A work of comparative mythology examines humanity’s universal hero myth.
Human cultures—and maybe even a few nonhuman ones—across history and geography possess the myth of the hero. Readers all know the archetype: A hero leaves home, performs courageous feats, and returns having won fame and glory. This archetypal story has been made famous through thorough studies by Joseph Campbell and others, but Ladewig (Odysseus: The Epic Myth of the Hero, 2015) attempts to dig one layer deeper. “Why is this particular story pattern the same, everywhere, always, pole to pole across the globe?” wonders the author. “What are the essential features of this sameness? Who made up these stories and what are they really about?” The author argues that the myth of the hero is the oral/literary manifestation of what he terms the Orion Complex, named for the constellation visible around the globe. The complex is a condition from humanity’s prehistoric past, when a person’s primary identity was that of the hunter-forager. Examining evidence from astronomy, archaeology, literature, anthropology, biology, and genetics, Ladewig attempts to discern the origins of humans’ myths, their reasons for telling them, and the underlying truth that their most ancient ancestors wished to impart to succeeding generations. The author’s prose is more literary than academic, which makes him an accessible tour guide as he takes readers through various disciplines: “A version of euhemerism was advanced by the Italian Renaissance historian Giambattista Vico. It has a taste of evolution and modern psychology to it. He held that mythology represented the infancy and adolescence of historical thinking.” Ladewig is an amateur scholar, though he argues his layman’s perspective is necessary for bringing fresh ideas to the field. In this case, he may be correct: The book is an idiosyncratic but intriguing amalgamation of data points, hunches, themes, and coincidences that fit into the fine tradition of the intuition-led scholarship of James George Frazer and Robert Graves. As is always the case with works like this, its persuasiveness will vary from reader to reader. But all fans of comparative mythology should enjoy the author’s take on an eons-old mystery.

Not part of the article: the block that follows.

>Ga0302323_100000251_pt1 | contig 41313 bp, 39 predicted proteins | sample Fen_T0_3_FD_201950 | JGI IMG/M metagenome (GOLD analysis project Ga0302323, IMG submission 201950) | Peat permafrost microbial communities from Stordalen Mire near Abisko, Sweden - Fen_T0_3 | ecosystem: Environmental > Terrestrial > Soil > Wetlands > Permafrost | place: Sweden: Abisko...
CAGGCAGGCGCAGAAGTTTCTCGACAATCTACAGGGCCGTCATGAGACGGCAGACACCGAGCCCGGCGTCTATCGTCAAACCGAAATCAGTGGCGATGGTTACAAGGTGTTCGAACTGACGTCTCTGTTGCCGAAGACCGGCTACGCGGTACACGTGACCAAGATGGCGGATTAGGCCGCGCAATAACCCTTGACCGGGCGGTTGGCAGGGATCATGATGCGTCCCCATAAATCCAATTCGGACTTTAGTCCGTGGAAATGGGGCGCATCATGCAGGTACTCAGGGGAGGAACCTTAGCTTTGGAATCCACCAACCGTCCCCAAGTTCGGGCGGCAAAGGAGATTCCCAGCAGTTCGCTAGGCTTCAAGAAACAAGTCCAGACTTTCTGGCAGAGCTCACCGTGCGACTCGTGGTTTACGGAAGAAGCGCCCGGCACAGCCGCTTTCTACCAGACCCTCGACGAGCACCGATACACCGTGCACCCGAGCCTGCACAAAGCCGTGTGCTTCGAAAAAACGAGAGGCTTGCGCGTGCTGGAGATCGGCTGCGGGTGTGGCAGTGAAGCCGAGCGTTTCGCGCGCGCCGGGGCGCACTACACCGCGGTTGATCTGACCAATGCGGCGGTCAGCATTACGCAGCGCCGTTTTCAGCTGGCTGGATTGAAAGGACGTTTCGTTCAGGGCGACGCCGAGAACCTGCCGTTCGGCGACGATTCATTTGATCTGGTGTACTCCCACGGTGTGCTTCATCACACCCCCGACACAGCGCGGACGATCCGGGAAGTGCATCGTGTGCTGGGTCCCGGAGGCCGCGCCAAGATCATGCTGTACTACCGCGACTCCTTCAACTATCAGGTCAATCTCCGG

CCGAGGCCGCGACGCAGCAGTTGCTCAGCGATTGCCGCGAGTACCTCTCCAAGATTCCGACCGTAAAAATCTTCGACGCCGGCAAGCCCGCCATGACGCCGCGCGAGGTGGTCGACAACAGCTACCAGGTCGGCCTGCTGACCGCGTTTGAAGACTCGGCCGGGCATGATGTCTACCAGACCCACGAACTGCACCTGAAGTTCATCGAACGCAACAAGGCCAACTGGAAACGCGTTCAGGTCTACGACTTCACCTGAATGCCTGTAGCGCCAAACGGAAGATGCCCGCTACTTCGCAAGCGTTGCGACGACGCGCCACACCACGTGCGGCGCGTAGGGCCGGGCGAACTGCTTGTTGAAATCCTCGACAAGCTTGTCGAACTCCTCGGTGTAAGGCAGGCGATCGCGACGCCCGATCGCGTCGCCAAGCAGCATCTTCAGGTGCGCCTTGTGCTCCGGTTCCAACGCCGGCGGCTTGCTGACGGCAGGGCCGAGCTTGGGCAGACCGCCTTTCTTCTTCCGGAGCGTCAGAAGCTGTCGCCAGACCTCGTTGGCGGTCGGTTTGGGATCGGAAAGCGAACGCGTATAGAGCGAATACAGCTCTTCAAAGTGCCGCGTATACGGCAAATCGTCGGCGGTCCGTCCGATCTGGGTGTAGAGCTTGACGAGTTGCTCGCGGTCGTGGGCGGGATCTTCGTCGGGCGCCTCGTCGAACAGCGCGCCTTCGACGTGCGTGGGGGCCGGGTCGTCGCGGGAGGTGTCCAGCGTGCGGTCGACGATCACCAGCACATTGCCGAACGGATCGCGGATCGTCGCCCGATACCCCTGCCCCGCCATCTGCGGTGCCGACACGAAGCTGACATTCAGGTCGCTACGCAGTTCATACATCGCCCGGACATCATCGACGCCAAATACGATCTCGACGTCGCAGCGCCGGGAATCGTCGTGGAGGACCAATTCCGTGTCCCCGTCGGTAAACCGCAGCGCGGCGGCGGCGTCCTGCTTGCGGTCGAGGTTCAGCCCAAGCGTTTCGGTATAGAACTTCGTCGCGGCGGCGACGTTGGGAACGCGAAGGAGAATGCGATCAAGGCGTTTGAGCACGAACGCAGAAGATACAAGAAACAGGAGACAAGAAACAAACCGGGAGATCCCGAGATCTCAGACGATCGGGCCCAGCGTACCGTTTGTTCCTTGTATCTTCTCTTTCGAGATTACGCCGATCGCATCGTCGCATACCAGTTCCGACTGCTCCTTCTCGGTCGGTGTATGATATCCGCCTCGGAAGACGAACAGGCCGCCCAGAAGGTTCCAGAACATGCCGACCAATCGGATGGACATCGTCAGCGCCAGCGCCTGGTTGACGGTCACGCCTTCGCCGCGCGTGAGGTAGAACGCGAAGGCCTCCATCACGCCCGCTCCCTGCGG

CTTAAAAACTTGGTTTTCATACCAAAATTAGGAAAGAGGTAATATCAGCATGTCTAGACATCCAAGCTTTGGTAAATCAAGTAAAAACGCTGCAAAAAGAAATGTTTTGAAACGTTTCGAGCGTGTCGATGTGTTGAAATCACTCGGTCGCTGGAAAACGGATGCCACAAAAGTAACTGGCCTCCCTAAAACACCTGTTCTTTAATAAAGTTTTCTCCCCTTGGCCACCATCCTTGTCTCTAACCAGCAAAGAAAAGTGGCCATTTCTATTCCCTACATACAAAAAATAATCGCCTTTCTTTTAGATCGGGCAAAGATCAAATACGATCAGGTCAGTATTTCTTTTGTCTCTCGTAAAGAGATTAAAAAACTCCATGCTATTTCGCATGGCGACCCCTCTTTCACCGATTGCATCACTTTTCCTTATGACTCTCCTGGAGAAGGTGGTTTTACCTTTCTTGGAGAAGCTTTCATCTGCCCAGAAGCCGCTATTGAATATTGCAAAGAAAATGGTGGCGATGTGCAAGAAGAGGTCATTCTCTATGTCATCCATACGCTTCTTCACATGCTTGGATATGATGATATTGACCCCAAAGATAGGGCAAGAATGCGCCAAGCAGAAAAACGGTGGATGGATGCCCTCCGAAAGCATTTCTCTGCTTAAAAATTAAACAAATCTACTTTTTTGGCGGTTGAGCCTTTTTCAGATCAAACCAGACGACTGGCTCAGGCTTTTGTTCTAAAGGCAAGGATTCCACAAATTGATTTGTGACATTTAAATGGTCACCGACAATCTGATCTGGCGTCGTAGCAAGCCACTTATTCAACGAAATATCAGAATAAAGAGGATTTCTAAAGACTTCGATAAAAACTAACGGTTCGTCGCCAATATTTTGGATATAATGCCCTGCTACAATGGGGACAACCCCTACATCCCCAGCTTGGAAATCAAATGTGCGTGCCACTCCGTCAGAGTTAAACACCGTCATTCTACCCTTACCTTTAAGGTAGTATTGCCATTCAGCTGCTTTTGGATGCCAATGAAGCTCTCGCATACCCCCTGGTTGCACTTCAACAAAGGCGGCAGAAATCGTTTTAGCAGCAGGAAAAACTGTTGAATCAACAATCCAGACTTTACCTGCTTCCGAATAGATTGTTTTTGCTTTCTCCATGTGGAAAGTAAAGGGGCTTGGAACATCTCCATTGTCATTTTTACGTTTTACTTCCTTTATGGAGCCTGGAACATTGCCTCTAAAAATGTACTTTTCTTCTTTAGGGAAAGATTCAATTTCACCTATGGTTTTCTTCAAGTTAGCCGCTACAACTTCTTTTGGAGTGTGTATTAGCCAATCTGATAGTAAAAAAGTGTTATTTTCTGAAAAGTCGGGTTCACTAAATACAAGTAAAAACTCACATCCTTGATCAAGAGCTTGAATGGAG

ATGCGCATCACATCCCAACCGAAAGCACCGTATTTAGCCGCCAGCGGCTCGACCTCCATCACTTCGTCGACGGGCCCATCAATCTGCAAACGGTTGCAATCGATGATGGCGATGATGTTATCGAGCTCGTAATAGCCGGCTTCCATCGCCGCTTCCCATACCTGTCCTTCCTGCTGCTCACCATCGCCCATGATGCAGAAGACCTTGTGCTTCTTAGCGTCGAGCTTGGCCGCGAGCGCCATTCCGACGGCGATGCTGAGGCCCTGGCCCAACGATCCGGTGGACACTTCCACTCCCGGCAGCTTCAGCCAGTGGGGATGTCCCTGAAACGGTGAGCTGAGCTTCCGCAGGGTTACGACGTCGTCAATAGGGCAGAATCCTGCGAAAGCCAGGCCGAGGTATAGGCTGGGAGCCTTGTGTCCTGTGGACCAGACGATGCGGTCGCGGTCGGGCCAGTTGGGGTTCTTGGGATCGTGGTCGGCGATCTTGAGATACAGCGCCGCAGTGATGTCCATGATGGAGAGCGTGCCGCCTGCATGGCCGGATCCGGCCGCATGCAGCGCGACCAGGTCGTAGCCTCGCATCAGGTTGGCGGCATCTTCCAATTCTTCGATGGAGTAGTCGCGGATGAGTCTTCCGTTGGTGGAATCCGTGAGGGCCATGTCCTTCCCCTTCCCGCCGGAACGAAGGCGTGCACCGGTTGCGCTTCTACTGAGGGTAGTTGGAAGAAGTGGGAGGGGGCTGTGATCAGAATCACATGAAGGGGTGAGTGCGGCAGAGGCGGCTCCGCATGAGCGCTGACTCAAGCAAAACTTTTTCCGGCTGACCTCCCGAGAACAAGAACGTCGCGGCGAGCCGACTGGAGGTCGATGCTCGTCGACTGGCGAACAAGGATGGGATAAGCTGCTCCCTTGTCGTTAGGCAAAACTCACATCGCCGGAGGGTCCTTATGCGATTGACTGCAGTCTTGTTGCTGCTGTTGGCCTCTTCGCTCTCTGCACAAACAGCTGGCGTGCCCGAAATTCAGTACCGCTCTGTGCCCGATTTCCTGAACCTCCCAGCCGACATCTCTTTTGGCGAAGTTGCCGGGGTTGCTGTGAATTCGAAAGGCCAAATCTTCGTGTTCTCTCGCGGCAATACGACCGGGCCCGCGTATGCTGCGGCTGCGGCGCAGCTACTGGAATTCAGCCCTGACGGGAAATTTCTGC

An entertaining, if not completely convincing, exploration of the purpose of the hero myth.